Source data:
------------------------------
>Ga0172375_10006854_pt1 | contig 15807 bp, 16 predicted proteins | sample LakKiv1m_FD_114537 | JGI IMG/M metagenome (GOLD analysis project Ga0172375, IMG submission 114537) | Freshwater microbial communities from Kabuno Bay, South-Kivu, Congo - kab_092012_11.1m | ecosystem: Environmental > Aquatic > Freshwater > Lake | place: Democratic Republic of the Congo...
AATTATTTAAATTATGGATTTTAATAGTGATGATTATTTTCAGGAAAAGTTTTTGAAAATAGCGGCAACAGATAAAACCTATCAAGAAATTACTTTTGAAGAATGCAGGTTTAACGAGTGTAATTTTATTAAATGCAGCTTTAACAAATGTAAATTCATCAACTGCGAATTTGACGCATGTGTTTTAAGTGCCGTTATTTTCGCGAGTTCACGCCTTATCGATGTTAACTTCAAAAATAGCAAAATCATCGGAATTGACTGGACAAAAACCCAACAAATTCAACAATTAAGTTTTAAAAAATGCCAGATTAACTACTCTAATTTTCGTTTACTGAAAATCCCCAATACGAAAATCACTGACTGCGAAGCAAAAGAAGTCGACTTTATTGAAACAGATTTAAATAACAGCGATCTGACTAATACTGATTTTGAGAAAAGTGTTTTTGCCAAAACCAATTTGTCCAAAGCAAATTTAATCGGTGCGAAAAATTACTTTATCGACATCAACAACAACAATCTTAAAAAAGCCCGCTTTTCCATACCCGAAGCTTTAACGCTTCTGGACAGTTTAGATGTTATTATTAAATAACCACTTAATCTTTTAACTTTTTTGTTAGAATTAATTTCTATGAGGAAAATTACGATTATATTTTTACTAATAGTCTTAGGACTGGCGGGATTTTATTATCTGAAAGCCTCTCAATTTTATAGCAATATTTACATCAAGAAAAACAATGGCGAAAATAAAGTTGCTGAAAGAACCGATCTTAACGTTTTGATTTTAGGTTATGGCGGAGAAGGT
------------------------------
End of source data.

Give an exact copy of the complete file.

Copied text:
>Ga0172375_10006854_pt1 | contig 15807 bp, 16 predicted proteins | sample LakKiv1m_FD_114537 | JGI IMG/M metagenome (GOLD analysis project Ga0172375, IMG submission 114537) | Freshwater microbial communities from Kabuno Bay, South-Kivu, Congo - kab_092012_11.1m | ecosystem: Environmental > Aquatic > Freshwater > Lake | place: Democratic Republic of the Congo...
AATTATTTAAATTATGGATTTTAATAGTGATGATTATTTTCAGGAAAAGTTTTTGAAAATAGCGGCAACAGATAAAACCTATCAAGAAATTACTTTTGAAGAATGCAGGTTTAACGAGTGTAATTTTATTAAATGCAGCTTTAACAAATGTAAATTCATCAACTGCGAATTTGACGCATGTGTTTTAAGTGCCGTTATTTTCGCGAGTTCACGCCTTATCGATGTTAACTTCAAAAATAGCAAAATCATCGGAATTGACTGGACAAAAACCCAACAAATTCAACAATTAAGTTTTAAAAAATGCCAGATTAACTACTCTAATTTTCGTTTACTGAAAATCCCCAATACGAAAATCACTGACTGCGAAGCAAAAGAAGTCGACTTTATTGAAACAGATTTAAATAACAGCGATCTGACTAATACTGATTTTGAGAAAAGTGTTTTTGCCAAAACCAATTTGTCCAAAGCAAATTTAATCGGTGCGAAAAATTACTTTATCGACATCAACAACAACAATCTTAAAAAAGCCCGCTTTTCCATACCCGAAGCTTTAACGCTTCTGGACAGTTTAGATGTTATTATTAAATAACCACTTAATCTTTTAACTTTTTTGTTAGAATTAATTTCTATGAGGAAAATTACGATTATATTTTTACTAATAGTCTTAGGACTGGCGGGATTTTATTATCTGAAAGCCTCTCAATTTTATAGCAATATTTACATCAAGAAAAACAATGGCGAAAATAAAGTTGCTGAAAGAACCGATCTTAACGTTTTGATTTTAGGTTATGGCGGAGAAGGT